A new Putnam Lovell
report cleverly titled After the Belle Époque, the Future of Fund Management
paints a grim picture of the future of the fund industry. Some predictions from the report include: Traditional active management, long-only stock and bond portfolios charging asset-based fees, will contribute less than half of total industry revenue by 2012, down from about 69 percent in 2006; ETFs and other less-expensive products will increasingly endanger active managers offering closet index performance at higher fees; firms primarily reliant on long-only mutual funds will be under the most severe pressure to reinvent themselves or face dwindling prospects; and sub-advisors will capture increasing share, in particular in the US mutual fund segment where they will control 20 percent of the market by 2012.
Independent and quoted money management firms, both traditional and alternative, will capture 33% of all assets under management by 2012, up from 24% today, and will be beneficiaries of an historic shift from the retirement mainstay upon which the global fund industry was built, according to Putnam Lovell, the division of Jefferies & Company, Inc. focused on the asset management and financial technology industries.
Commercial banks, insurance companies and investment banks controlled the global money management business in its infancy. Increasingly, they will find it more lucrative to assemble unaffiliated products and play the role of professional buyers rather than fight a losing battle for market share with independent managers. Captive fund management operations of banks and insurers will agitate for more autonomy and spinoffs will become more common, particularly in Europe and Japan, according to the Jefferies Putnam Lovell report, After the Belle Époque, the Future of Fund Management.
Traditional active management, long-only stock and bond portfolios charging asset-based fees, will contribute less than half of total industry revenue by 2012, down from about 69% in 2006. More than 50% of revenue will come from performance fees, alternative investments rapidly becoming mainstream, and proliferating long-short extension strategies.
"The days of relying on tax advantages and government subsidies to spur retirement savings and growth in the fund industry are over," said Ben Phillips, managing director and head of strategic analysis at Jefferies Putnam Lovell, and author of the new report. "Individual investors, Asia, and sovereign wealth funds will be major sources of new business in the next five years. Yield rather than asset accumulation will increasingly be the focus of investors, boosting demand for a new generation of products."
More than ever in fund management, performance, not capital or brand, will separate the winners and losers. But investor inertia is fading and the price for adjusting slowly to this new environment will rise dramatically, according to the Jefferies Putnam Lovell report.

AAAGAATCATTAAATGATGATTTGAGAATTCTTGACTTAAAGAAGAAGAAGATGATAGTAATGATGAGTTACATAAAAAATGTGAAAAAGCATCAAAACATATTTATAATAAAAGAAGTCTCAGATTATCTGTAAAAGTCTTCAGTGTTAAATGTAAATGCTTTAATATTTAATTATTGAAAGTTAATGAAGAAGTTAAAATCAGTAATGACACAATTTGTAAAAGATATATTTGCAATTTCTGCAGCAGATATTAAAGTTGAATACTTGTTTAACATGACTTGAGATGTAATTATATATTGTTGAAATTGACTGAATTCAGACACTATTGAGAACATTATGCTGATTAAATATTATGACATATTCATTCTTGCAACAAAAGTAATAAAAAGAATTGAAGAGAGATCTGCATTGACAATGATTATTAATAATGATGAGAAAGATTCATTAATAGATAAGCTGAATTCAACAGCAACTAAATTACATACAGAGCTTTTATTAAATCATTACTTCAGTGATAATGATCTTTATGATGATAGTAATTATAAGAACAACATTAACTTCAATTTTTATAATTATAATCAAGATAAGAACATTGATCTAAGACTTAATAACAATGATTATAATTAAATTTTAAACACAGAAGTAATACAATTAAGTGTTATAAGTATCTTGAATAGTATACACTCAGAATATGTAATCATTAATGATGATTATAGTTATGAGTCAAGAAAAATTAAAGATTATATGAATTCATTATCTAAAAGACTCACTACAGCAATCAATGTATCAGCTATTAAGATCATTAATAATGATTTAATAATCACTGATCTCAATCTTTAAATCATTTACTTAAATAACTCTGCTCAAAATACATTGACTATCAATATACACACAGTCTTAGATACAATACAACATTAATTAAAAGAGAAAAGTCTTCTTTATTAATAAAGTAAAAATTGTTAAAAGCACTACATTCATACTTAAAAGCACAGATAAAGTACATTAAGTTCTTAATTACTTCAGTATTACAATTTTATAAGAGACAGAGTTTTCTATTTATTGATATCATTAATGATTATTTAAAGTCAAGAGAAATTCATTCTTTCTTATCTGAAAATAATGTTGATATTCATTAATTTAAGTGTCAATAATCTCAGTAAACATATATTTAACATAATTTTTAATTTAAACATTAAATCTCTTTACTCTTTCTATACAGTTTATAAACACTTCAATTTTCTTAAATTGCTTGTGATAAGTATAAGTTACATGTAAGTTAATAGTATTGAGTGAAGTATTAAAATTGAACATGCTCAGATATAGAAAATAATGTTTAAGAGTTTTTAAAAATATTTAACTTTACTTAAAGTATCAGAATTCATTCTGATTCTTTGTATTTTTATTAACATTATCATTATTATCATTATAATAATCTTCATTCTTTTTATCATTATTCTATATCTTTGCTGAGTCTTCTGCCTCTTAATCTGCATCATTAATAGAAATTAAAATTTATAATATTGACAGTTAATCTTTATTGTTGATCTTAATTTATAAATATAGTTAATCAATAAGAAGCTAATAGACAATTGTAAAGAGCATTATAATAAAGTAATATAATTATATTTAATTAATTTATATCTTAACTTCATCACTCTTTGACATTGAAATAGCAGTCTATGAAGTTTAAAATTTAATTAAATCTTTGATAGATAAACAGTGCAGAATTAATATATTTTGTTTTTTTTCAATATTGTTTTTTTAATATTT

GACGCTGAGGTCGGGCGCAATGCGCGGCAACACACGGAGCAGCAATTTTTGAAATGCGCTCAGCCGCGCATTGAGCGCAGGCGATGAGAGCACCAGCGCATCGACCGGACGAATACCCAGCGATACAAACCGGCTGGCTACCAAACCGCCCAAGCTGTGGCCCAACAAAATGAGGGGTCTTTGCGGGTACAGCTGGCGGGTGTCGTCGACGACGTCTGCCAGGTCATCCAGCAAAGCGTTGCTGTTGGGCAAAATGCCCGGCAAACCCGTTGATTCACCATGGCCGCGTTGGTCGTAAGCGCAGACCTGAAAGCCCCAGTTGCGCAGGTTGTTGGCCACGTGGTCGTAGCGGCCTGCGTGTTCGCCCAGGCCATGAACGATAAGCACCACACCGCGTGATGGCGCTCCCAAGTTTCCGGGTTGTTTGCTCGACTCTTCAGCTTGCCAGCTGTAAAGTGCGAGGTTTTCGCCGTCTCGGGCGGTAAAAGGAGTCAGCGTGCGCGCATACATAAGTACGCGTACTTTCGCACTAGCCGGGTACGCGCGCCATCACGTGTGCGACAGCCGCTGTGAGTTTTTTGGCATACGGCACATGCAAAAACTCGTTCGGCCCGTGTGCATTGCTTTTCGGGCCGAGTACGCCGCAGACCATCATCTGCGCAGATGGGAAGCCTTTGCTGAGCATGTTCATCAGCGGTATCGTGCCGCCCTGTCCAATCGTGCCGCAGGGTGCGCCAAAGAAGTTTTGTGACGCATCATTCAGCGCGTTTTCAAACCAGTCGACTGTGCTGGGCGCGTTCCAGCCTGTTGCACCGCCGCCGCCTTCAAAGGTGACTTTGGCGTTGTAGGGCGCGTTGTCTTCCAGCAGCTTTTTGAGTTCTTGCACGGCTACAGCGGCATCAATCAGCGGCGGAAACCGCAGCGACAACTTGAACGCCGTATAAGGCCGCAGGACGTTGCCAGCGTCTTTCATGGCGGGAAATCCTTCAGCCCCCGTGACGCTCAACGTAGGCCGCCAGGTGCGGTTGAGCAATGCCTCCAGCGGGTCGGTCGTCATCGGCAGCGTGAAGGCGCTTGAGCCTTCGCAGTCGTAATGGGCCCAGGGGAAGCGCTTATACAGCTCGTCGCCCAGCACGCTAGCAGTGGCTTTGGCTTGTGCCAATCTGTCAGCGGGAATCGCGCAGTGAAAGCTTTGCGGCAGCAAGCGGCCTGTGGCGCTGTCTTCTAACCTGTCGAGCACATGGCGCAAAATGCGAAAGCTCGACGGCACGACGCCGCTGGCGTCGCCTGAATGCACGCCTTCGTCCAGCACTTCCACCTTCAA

Forecasts in the Jefferies Putnam Lovell report include:
* ETFs and other less-expensive products will increasingly endanger active managers offering closet index performance at higher fees.
* Hedge funds, now in more challenging markets, will be more easily distinguishable. Institutional-grade firms generating strong performance in all market conditions will gain further market share at the expense of lesser competitors. Roughly 20% of the current total, approximately 2,000 funds, will disappear in the next five years.
* Firms primarily reliant on long-only mutual funds will be under the most severe pressure to reinvent themselves or face dwindling prospects.
* Sub-advisors will capture increasing share, in particular in the US mutual fund segment where they will control 20% of the market by 2012.
* Demand for performance fees and customized benchmarks are on the rise, from both institutional and individual investors willing only to pay for outperformance.
"Fund firms that anticipate and adjust to these new challenges will enjoy a bright future, growing their businesses at the expense of those unable to let go of a rich epoch that’s rapidly fading," Phillips said.
About Jefferies Putnam Lovell
Putnam Lovell, the division of Jefferies & Company, Inc. focused on the financial services industry, offers a wide range of corporate advisory services, including mergers and acquisitions advice and capital raising. Putnam Lovell’s global client base is comprised of diversified financial services firms, institutional and mutual fund managers, alternative investment managers, banks, broker-dealers, insurers, and financial technology firms. Putnam Lovell was founded in 1987 and operates from offices in New York, San Francisco, Boston, and London. Since July 2007, Putnam Lovell has been a division of Jefferies & Company, Inc., the principal operating subsidiary of Jefferies Group, Inc. (NYSE: JEF). For more information please visit www.putnamlovell.com.
Jefferies, a global investment bank and institutional securities firm, has served growing and mid-sized companies and their investors for 45 years. Headquartered in New York, with more than 25 offices around the world, Jefferies provides clients with capital markets and financial advisory services, institutional brokerage, securities research and asset management. The firm is a leading provider of trade execution in equity, high yield, convertible and international securities for institutional investors and high net worth individuals. Jefferies & Company, Inc. is the principal operating subsidiary of Jefferies Group, Inc. (NYSE: JEF; www.jefferies.com)
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